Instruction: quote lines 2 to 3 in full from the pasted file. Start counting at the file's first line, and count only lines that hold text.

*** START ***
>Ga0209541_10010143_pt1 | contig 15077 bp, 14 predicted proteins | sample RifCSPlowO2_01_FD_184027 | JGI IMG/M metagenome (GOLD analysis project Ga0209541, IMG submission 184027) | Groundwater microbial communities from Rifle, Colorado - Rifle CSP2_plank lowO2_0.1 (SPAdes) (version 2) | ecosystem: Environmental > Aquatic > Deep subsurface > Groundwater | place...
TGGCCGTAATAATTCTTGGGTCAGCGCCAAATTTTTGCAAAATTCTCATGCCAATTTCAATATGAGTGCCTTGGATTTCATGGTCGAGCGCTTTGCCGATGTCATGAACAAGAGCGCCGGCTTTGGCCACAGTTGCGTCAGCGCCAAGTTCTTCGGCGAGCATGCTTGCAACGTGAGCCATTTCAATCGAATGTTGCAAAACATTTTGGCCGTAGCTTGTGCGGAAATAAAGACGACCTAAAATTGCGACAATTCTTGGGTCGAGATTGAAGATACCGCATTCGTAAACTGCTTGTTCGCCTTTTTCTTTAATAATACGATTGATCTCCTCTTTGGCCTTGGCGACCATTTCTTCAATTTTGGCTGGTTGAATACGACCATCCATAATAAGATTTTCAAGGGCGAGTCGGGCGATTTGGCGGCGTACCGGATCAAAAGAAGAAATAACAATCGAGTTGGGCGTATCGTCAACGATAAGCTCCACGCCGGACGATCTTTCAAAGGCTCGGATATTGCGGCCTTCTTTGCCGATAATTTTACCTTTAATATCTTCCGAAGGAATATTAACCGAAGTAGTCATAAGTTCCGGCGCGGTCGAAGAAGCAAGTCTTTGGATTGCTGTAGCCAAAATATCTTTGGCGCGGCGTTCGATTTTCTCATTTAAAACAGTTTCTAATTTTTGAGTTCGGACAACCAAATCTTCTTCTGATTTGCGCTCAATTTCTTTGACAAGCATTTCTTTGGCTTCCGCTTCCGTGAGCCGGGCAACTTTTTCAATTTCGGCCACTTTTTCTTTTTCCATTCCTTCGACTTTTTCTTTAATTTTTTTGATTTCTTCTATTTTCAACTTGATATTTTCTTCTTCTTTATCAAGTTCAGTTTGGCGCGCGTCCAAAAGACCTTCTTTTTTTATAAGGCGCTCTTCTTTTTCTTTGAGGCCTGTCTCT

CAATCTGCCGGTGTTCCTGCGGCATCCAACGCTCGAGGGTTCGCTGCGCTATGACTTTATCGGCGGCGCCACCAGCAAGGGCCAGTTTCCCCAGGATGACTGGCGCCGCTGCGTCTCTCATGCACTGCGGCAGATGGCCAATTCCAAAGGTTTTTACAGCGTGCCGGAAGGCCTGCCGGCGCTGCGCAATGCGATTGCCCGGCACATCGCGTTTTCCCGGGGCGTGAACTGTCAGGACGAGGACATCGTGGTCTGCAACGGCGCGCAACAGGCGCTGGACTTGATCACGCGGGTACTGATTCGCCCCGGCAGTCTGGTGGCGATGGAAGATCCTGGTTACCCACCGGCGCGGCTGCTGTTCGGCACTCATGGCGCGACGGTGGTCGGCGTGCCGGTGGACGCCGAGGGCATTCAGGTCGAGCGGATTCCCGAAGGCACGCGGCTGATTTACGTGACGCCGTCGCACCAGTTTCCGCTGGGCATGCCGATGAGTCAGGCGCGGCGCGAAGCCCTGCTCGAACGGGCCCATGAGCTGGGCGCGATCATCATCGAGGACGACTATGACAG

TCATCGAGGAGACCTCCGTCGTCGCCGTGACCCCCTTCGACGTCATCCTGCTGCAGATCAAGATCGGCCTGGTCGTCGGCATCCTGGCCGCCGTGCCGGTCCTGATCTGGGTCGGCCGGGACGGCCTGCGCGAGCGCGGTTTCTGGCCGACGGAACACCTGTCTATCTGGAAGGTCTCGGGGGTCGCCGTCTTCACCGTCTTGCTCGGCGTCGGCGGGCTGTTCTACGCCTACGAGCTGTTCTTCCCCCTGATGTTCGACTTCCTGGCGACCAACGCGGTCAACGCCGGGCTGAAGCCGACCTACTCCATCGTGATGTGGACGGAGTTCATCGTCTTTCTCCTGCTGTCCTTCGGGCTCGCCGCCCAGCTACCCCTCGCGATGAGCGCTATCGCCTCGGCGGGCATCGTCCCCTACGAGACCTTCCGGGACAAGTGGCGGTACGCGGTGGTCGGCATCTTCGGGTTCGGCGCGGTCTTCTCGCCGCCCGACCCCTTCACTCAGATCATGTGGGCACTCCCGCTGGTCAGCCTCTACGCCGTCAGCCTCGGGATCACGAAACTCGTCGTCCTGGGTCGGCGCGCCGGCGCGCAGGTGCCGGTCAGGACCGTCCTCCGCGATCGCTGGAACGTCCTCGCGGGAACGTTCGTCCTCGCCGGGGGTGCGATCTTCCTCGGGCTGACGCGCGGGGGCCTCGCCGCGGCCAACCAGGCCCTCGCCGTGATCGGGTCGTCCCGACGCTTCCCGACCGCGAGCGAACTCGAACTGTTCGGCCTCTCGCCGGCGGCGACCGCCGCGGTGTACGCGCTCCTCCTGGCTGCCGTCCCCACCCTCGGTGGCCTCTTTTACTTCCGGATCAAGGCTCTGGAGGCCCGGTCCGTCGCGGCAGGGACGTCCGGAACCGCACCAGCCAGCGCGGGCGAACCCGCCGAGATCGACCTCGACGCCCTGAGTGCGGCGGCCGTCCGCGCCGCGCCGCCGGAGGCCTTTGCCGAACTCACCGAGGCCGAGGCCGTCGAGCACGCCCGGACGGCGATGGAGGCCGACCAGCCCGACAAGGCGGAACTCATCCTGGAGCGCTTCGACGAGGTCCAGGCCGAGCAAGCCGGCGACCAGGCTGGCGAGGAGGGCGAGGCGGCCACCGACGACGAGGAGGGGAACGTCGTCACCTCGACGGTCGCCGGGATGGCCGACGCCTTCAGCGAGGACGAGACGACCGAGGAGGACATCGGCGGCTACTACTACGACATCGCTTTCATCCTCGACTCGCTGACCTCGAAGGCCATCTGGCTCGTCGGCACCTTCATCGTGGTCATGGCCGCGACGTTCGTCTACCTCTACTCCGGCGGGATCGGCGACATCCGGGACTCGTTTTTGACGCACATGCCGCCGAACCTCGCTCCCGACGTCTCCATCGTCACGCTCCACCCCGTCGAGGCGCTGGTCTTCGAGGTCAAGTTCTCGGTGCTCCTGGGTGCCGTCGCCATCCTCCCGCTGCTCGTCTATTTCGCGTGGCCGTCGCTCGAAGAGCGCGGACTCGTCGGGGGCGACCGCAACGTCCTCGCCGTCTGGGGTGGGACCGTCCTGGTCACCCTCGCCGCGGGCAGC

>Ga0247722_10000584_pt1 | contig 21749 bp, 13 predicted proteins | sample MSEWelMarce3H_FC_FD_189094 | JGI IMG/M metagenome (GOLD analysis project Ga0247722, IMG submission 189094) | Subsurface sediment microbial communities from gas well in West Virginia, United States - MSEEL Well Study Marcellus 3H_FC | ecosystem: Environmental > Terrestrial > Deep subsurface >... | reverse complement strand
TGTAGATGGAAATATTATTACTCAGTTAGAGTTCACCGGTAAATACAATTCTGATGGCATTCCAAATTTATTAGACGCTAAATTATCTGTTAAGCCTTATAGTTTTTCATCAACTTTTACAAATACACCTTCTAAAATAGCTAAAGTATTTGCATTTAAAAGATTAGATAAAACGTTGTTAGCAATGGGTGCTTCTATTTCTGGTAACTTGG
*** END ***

TGGCCGTAATAATTCTTGGGTCAGCGCCAAATTTTTGCAAAATTCTCATGCCAATTTCAATATGAGTGCCTTGGATTTCATGGTCGAGCGCTTTGCCGATGTCATGAACAAGAGCGCCGGCTTTGGCCACAGTTGCGTCAGCGCCAAGTTCTTCGGCGAGCATGCTTGCAACGTGAGCCATTTCAATCGAATGTTGCAAAACATTTTGGCCGTAGCTTGTGCGGAAATAAAGACGACCTAAAATTGCGACAATTCTTGGGTCGAGATTGAAGATACCGCATTCGTAAACTGCTTGTTCGCCTTTTTCTTTAATAATACGATTGATCTCCTCTTTGGCCTTGGCGACCATTTCTTCAATTTTGGCTGGTTGAATACGACCATCCATAATAAGATTTTCAAGGGCGAGTCGGGCGATTTGGCGGCGTACCGGATCAAAAGAAGAAATAACAATCGAGTTGGGCGTATCGTCAACGATAAGCTCCACGCCGGACGATCTTTCAAAGGCTCGGATATTGCGGCCTTCTTTGCCGATAATTTTACCTTTAATATCTTCCGAAGGAATATTAACCGAAGTAGTCATAAGTTCCGGCGCGGTCGAAGAAGCAAGTCTTTGGATTGCTGTAGCCAAAATATCTTTGGCGCGGCGTTCGATTTTCTCATTTAAAACAGTTTCTAATTTTTGAGTTCGGACAACCAAATCTTCTTCTGATTTGCGCTCAATTTCTTTGACAAGCATTTCTTTGGCTTCCGCTTCCGTGAGCCGGGCAACTTTTTCAATTTCGGCCACTTTTTCTTTTTCCATTCCTTCGACTTTTTCTTTAATTTTTTTGATTTCTTCTATTTTCAACTTGATATTTTCTTCTTCTTTATCAAGTTCAGTTTGGCGCGCGTCCAAAAGACCTTCTTTTTTTATAAGGCGCTCTTCTTTTTCTTTGAGGCCTGTCTCT

CAATCTGCCGGTGTTCCTGCGGCATCCAACGCTCGAGGGTTCGCTGCGCTATGACTTTATCGGCGGCGCCACCAGCAAGGGCCAGTTTCCCCAGGATGACTGGCGCCGCTGCGTCTCTCATGCACTGCGGCAGATGGCCAATTCCAAAGGTTTTTACAGCGTGCCGGAAGGCCTGCCGGCGCTGCGCAATGCGATTGCCCGGCACATCGCGTTTTCCCGGGGCGTGAACTGTCAGGACGAGGACATCGTGGTCTGCAACGGCGCGCAACAGGCGCTGGACTTGATCACGCGGGTACTGATTCGCCCCGGCAGTCTGGTGGCGATGGAAGATCCTGGTTACCCACCGGCGCGGCTGCTGTTCGGCACTCATGGCGCGACGGTGGTCGGCGTGCCGGTGGACGCCGAGGGCATTCAGGTCGAGCGGATTCCCGAAGGCACGCGGCTGATTTACGTGACGCCGTCGCACCAGTTTCCGCTGGGCATGCCGATGAGTCAGGCGCGGCGCGAAGCCCTGCTCGAACGGGCCCATGAGCTGGGCGCGATCATCATCGAGGACGACTATGACAG